The Political Economy of Nontariff Trade Barriers in Emerging Economies

By Drope, Jeffrey M. | Political Research Quarterly, September 2007 | Go to article overview

The Political Economy of Nontariff Trade Barriers in Emerging Economies


Drope, Jeffrey M., Political Research Quarterly


This article examines the counterpoint to recent economic reform programs: policies that potentially defy the reform process. Policy "reversal" is particularly evident in the area of trade liberalization where nations reduced tariffs while simultaneously introducing nontariff barriers (NTB), particularly the widespread antidumping (AD) measure. This research seeks to identify the determinants of these new "postliberalization" trade policies by combining dominant interest group approaches with more state-centered explanations in an examination of two vigorous NTB users, South Africa and Mexico. The results of nested probit analyses suggest that private interests dominate the process in Mexico, while both interests and the state's overall strategic development objectives shape trade policy outcomes in South Africa.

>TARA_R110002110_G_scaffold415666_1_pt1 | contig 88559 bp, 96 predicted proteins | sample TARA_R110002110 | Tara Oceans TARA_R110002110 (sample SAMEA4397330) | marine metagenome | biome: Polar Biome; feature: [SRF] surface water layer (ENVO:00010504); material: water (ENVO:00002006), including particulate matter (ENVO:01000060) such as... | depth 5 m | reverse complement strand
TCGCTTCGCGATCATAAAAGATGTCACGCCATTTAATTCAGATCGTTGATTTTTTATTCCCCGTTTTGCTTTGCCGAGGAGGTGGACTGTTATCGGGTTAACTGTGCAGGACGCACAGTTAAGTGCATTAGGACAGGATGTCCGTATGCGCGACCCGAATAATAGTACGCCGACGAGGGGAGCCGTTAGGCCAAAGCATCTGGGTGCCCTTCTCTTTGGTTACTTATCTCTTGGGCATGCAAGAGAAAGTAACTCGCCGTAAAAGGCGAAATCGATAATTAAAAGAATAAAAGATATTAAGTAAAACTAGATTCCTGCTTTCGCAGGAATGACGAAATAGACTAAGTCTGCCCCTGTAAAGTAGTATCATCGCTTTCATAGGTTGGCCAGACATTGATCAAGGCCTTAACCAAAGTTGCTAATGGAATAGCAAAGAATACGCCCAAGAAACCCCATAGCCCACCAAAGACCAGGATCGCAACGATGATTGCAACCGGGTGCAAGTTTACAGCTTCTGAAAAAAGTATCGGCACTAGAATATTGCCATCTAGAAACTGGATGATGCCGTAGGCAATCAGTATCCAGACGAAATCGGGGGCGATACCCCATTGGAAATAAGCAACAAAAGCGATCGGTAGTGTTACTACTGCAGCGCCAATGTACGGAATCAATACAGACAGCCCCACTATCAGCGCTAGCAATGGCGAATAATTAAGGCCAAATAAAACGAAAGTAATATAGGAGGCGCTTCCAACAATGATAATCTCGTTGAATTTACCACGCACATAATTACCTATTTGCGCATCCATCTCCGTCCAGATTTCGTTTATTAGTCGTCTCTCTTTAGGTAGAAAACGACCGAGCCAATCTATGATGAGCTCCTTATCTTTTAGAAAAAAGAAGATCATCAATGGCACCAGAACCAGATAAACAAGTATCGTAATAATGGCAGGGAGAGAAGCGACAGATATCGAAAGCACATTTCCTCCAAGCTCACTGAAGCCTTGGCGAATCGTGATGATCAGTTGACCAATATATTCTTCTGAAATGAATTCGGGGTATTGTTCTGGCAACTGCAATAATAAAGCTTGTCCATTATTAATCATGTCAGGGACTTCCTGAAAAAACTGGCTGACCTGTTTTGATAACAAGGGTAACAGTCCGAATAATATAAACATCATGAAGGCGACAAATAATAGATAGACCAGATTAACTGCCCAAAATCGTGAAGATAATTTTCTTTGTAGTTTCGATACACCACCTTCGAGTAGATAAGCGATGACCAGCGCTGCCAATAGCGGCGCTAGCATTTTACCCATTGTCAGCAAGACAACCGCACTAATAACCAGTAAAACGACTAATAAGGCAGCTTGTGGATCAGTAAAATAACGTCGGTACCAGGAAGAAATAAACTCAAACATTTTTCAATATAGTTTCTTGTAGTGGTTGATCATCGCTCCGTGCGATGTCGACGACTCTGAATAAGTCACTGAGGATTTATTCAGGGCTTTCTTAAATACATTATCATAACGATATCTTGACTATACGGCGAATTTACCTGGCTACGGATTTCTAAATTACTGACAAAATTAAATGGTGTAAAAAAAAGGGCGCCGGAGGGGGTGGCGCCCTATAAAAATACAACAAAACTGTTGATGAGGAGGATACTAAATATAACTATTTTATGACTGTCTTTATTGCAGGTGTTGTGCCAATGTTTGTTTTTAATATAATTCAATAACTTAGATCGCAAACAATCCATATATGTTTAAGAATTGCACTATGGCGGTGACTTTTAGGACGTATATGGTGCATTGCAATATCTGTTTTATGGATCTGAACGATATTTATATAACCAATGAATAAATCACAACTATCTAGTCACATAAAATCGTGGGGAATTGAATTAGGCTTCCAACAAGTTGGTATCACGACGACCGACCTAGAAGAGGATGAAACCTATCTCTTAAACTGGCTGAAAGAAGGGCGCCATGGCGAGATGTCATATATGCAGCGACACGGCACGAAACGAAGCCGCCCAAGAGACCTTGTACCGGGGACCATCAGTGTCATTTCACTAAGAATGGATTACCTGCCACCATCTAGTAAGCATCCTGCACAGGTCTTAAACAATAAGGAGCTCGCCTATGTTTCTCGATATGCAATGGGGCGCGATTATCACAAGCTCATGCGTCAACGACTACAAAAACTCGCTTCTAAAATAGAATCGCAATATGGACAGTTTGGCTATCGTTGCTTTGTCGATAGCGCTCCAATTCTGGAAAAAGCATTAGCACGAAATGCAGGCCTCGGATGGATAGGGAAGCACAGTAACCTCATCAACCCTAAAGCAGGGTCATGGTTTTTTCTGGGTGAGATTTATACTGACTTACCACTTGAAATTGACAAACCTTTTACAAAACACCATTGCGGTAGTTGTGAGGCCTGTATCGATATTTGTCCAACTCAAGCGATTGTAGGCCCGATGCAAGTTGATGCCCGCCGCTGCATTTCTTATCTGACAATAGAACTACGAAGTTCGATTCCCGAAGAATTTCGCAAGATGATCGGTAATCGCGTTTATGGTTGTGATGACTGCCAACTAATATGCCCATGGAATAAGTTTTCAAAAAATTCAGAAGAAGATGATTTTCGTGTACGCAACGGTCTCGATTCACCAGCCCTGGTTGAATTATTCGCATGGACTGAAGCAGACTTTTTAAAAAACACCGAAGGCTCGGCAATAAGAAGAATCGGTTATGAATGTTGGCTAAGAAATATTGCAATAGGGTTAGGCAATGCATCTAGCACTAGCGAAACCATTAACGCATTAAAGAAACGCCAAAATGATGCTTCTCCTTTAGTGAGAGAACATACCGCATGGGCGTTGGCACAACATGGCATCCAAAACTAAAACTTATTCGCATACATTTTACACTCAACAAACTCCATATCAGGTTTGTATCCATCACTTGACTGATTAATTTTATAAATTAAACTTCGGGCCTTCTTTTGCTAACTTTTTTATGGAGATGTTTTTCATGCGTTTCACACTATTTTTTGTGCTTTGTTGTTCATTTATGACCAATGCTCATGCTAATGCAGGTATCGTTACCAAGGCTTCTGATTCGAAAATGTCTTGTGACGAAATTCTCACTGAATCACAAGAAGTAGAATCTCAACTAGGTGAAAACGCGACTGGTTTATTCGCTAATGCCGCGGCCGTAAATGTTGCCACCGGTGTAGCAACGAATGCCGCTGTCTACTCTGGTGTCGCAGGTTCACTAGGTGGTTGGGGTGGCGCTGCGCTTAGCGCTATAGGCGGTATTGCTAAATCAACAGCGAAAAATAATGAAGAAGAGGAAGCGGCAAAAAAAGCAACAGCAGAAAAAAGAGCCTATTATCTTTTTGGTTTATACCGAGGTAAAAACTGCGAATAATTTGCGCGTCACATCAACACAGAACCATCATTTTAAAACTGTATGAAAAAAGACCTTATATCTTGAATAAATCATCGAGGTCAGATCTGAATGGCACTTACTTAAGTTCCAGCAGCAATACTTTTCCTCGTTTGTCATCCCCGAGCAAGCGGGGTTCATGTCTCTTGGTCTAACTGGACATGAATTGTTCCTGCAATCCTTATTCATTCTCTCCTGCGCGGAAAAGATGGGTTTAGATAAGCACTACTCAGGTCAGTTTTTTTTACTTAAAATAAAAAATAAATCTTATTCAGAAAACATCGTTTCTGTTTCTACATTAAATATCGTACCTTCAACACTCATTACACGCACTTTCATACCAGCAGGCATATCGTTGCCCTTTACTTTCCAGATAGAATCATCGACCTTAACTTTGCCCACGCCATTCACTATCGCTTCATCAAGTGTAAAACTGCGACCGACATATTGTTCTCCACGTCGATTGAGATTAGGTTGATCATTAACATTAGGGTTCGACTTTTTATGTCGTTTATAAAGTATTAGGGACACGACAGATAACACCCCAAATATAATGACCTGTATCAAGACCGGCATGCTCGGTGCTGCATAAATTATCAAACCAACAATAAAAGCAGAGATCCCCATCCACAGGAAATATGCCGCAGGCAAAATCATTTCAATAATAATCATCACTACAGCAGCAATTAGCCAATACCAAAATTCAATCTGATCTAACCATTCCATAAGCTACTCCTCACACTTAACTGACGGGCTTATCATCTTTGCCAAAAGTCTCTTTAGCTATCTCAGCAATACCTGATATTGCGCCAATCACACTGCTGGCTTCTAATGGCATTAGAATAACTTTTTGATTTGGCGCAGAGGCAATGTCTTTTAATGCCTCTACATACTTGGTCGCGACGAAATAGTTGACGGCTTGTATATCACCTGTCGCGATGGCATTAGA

Keywords: economic reform; Mexico; nontariff barrier; South Africa; trade policy

In the final decades of the twentieth century, many developing nations initiated and realized marketoriented economic reform. One cornerstone of the reform process was trade liberalization, and average tariff rates dropped considerably. Yet as tariff rates decreased, the provision of trade protection through nontariff barriers (NTBs) has continued to increase markedly throughout the developing world. While scholarship has focused on the paths to and the effects of reform, we know very little about the important and perhaps surprising counterpoint to these programs - nations' actions to slow or even reverse processes of economic restructuring. What are the determinants of the recent "reregulation" of trade policy? Utilizing a theoretical framework that emphasizes the roles of both powerful interest groups and the state, this research seeks to answer this question by examining trade policy implementation in South Africa and Mexico, which have recently become among the most vigorous users of NTBs in the world.